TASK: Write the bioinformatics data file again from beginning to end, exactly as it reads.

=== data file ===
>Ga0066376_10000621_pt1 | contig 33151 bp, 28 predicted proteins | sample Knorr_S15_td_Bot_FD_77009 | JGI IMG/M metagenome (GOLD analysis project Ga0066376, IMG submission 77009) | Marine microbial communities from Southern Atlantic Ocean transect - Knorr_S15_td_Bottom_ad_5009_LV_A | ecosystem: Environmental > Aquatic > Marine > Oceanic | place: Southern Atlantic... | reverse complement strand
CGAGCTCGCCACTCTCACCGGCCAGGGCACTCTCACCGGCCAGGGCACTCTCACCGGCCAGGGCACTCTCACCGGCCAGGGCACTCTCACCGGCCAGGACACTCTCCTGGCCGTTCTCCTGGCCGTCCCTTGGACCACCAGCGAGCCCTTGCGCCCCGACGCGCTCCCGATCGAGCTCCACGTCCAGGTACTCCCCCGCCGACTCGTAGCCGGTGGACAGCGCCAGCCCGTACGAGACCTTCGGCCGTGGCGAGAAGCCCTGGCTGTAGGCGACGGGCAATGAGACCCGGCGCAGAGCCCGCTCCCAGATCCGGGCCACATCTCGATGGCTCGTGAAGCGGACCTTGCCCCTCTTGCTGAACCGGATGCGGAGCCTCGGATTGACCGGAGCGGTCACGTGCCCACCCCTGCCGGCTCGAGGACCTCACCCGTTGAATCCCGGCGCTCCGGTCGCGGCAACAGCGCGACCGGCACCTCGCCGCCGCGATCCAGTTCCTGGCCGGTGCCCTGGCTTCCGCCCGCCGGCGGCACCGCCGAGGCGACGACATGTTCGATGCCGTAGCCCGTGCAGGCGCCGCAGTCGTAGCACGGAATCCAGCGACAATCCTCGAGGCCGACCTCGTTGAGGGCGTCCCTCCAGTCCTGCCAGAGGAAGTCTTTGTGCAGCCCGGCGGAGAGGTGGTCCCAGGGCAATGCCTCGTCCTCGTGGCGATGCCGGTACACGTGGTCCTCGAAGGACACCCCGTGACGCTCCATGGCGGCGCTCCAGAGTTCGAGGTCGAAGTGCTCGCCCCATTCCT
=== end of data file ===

>Ga0066376_10000621_pt1 | contig 33151 bp, 28 predicted proteins | sample Knorr_S15_td_Bot_FD_77009 | JGI IMG/M metagenome (GOLD analysis project Ga0066376, IMG submission 77009) | Marine microbial communities from Southern Atlantic Ocean transect - Knorr_S15_td_Bottom_ad_5009_LV_A | ecosystem: Environmental > Aquatic > Marine > Oceanic | place: Southern Atlantic... | reverse complement strand
CGAGCTCGCCACTCTCACCGGCCAGGGCACTCTCACCGGCCAGGGCACTCTCACCGGCCAGGGCACTCTCACCGGCCAGGGCACTCTCACCGGCCAGGACACTCTCCTGGCCGTTCTCCTGGCCGTCCCTTGGACCACCAGCGAGCCCTTGCGCCCCGACGCGCTCCCGATCGAGCTCCACGTCCAGGTACTCCCCCGCCGACTCGTAGCCGGTGGACAGCGCCAGCCCGTACGAGACCTTCGGCCGTGGCGAGAAGCCCTGGCTGTAGGCGACGGGCAATGAGACCCGGCGCAGAGCCCGCTCCCAGATCCGGGCCACATCTCGATGGCTCGTGAAGCGGACCTTGCCCCTCTTGCTGAACCGGATGCGGAGCCTCGGATTGACCGGAGCGGTCACGTGCCCACCCCTGCCGGCTCGAGGACCTCACCCGTTGAATCCCGGCGCTCCGGTCGCGGCAACAGCGCGACCGGCACCTCGCCGCCGCGATCCAGTTCCTGGCCGGTGCCCTGGCTTCCGCCCGCCGGCGGCACCGCCGAGGCGACGACATGTTCGATGCCGTAGCCCGTGCAGGCGCCGCAGTCGTAGCACGGAATCCAGCGACAATCCTCGAGGCCGACCTCGTTGAGGGCGTCCCTCCAGTCCTGCCAGAGGAAGTCTTTGTGCAGCCCGGCGGAGAGGTGGTCCCAGGGCAATGCCTCGTCCTCGTGGCGATGCCGGTACACGTGGTCCTCGAAGGACACCCCGTGACGCTCCATGGCGGCGCTCCAGAGTTCGAGGTCGAAGTGCTCGCCCCATTCCT